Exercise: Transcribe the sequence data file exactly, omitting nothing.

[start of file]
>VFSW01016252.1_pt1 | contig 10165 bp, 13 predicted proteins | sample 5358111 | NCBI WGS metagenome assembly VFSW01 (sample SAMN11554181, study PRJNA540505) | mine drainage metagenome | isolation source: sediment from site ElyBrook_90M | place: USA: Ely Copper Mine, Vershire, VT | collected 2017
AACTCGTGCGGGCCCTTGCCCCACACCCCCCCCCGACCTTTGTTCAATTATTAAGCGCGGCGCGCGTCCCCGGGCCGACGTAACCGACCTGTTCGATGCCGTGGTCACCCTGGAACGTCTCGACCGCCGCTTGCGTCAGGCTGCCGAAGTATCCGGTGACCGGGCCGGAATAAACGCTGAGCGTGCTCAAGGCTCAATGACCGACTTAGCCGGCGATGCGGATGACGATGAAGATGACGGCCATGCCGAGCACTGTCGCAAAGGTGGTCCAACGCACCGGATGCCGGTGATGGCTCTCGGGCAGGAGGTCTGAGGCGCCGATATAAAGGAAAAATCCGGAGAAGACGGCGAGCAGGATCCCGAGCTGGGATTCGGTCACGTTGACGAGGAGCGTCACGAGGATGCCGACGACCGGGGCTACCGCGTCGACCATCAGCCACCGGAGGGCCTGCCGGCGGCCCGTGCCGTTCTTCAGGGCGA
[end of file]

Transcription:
>VFSW01016252.1_pt1 | contig 10165 bp, 13 predicted proteins | sample 5358111 | NCBI WGS metagenome assembly VFSW01 (sample SAMN11554181, study PRJNA540505) | mine drainage metagenome | isolation source: sediment from site ElyBrook_90M | place: USA: Ely Copper Mine, Vershire, VT | collected 2017
AACTCGTGCGGGCCCTTGCCCCACACCCCCCCCCGACCTTTGTTCAATTATTAAGCGCGGCGCGCGTCCCCGGGCCGACGTAACCGACCTGTTCGATGCCGTGGTCACCCTGGAACGTCTCGACCGCCGCTTGCGTCAGGCTGCCGAAGTATCCGGTGACCGGGCCGGAATAAACGCTGAGCGTGCTCAAGGCTCAATGACCGACTTAGCCGGCGATGCGGATGACGATGAAGATGACGGCCATGCCGAGCACTGTCGCAAAGGTGGTCCAACGCACCGGATGCCGGTGATGGCTCTCGGGCAGGAGGTCTGAGGCGCCGATATAAAGGAAAAATCCGGAGAAGACGGCGAGCAGGATCCCGAGCTGGGATTCGGTCACGTTGACGAGGAGCGTCACGAGGATGCCGACGACCGGGGCTACCGCGTCGACCATCAGCCACCGGAGGGCCTGCCGGCGGCCCGTGCCGTTCTTCAGGGCGA